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New property owners liable for historical debt

Johannesburg -

Property owners face the grim prospect of owing huge sums of money to municipalities in debt incurred by previous owners dating back up to 30 years.

A Supreme Court of Appeal ruling has given municipalities the right to recover rates and services debts of previous property owners from the current owners. File picture: Matthews Baloyi/The Star. Credit: THE STAR

This emerged following the judgment handed down by the Supreme Court of Appeal (SCA) at the end of last month, which ruled that new property owners can be held liable for historic debts dating back three decades.

Given that about 326 000 properties are purchased and sold each year, this could have a drastic effect on the market.

As the law stood before, a seller was liable only for debts incurred over the past two years for electricity, water and other services, and 30 years for rates in terms of section 118 of the Local Government Municipal Systems Act in order to obtain a clearance certificate.

The SCA case involves a matter between the City of Tshwane and Peregrine Joseph Mitchell, who purchased a property in Tshwane in 2013. He was told he had to pay R232 828 for a clearance certificate, but he claimed that in terms of section 118, he was liable to pay only R126 600 for debt due for the previous two years.

He obtained the certificate and later resold the property.But the council refused to connect services for the new owner, claiming there was historical debt owing of R106 200.

The matter went to the Gauteng Division of the High Court, which found that new owners were not liable for the historic debt.

This then went to the SCA, which held that the hypothec, or lien, that exists in favour of the local municipality to secure amounts owing by the owner of a property to that municipality for rates and services is not extinguished by the transfer of the property from the owner who incurred the debts.

This judgment, according to lawyers specialising in commercial and residential property practice and litigation, could have catastrophic implications for property owners.

One of the attorneys, Chantelle Gladwin, said the judgment was based on the court’s interpretation of section 118 as interpreted against the backdrop of the South African common law relating to hypothecs.

“The implications for property owners are huge. This means that a municipality can take legal action against the present owner of a property for any other amounts owing by any prior owner of that property. This action can range from suing for the old owner’s debts and attaching and selling the property itself,” Gladwin said.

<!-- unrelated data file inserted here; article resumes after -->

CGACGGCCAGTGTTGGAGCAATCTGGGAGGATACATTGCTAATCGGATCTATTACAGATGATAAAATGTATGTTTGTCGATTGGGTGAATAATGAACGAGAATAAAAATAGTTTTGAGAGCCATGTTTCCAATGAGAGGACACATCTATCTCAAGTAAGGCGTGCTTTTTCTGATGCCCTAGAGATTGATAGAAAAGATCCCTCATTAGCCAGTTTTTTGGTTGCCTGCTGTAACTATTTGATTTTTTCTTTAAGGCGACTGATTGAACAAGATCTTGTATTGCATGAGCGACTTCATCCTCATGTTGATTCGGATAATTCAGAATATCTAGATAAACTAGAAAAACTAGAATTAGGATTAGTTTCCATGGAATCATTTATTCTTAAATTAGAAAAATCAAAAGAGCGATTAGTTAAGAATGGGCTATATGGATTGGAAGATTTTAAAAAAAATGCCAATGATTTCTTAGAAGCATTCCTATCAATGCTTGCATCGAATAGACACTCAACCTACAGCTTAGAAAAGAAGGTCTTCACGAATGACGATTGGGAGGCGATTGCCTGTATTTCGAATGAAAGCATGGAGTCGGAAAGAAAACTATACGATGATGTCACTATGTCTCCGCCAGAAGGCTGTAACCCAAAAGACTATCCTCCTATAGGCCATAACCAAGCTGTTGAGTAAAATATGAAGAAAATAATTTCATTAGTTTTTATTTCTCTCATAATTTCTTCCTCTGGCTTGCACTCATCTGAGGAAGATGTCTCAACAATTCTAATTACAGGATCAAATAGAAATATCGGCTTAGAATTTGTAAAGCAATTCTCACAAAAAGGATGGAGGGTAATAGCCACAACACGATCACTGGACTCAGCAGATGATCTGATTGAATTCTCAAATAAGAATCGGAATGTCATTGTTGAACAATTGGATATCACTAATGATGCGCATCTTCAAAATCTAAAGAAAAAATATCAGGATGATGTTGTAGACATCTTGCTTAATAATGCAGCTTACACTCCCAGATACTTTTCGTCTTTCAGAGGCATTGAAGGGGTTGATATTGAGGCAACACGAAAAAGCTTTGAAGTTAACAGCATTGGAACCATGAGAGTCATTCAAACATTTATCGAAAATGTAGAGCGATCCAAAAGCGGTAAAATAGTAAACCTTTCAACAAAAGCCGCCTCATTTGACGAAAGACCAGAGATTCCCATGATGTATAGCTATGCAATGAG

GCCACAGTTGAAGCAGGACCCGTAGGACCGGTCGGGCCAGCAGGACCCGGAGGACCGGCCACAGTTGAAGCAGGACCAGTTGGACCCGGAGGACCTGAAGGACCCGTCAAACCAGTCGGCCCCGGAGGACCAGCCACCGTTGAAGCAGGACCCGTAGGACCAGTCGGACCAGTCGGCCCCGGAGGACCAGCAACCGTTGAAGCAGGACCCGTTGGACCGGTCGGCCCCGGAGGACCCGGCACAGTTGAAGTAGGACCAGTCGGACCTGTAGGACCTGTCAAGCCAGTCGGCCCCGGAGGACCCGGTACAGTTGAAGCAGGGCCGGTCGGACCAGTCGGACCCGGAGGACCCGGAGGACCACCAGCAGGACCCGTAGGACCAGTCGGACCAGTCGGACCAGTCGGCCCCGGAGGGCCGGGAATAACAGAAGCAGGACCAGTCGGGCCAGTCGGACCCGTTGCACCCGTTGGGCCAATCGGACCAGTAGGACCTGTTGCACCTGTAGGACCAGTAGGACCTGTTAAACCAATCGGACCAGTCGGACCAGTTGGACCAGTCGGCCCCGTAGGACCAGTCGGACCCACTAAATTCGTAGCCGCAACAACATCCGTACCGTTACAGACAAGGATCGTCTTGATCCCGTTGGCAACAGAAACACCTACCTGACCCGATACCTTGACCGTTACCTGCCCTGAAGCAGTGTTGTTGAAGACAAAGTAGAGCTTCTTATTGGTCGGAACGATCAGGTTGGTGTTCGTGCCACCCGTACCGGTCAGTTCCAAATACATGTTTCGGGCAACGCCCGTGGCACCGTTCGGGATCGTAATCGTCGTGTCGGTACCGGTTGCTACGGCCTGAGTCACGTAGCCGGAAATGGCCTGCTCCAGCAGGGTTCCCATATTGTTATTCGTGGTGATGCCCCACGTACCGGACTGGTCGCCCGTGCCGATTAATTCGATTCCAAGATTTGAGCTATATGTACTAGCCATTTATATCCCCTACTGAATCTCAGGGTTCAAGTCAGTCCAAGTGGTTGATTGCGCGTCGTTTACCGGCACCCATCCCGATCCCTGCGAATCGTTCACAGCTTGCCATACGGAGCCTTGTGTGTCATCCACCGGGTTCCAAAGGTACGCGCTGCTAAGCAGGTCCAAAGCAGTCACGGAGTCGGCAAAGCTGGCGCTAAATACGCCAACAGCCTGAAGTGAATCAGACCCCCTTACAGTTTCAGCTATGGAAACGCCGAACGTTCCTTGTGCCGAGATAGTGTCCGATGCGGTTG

“This has major implications for banks too, because the municipality would take the proceeds of the sale of the property to settle whatever is owing, and only then, anything remaining would be paid to the bondholder, and thereafter to the owner.”

Gladwin said that given the problems municipalities have with incorrect billing, faulty meters, incorrect meter numbers, illegal electricity and water connections, and meter tampering, it could be a nightmare for new owners as they would be unable to prove anything going back a number of years.

The same problem exists with the property rates.

“If an owner was being charged rates based on an incorrect valuation, and five or six years after selling the property, the result of a review of the property valuation that applied to the prior valuation roll was that it was undervalued by several million rand, this could result in the new owner receiving a rates bill of several hundreds of thousands of rand for rates that should have been billed to the old owner before transfer,” she said.

The unfortunate thing was that there was very little, if anything, that the new owner could do, other than contact the previous owner, who might be dead, have left the country, have ceased to exist as a juristic person, have not kept any records, or destroyed records older than a few years.

“Basically, no property owner is safe, as no matter how much homework they do before purchasing a property, they can never be 100 percent sure that someone else’s debt will not appear out of the woodwork to haunt you,” Gladwin said.

This affects tenants as well because in many municipal jurisdictions, municipalities have by-laws that enable them to hold tenants and other occupiers of properties liable for charges, so this means that even tenants, who have never been the owners of the property, may be held liable for debts incurred.

“Again, there is no way for a tenant to screen a prospective property to ensure this will not happen.”

The only thing people could do was a thorough investigation into the chances of any old debt popping up, and taking out insurance to cover the risk. Purchasers needed to insist that sellers pay all amounts owing to the municipality when passing transfer.

Gladwin said the only option was to take the matter to the Constitutional Court.

Attorney Peter Lavinos agrees. “This has major repercussions for property owners, sellers, attorneys and the entire property industry as a whole.

“We believe that this is fundamentally unfair and have been fighting tooth and nail against this in the courts,” he said.

Lavinos said he had a similar matter before the high court on Monday next week and he would be arguing that the SCA did not address the constitutional issues.

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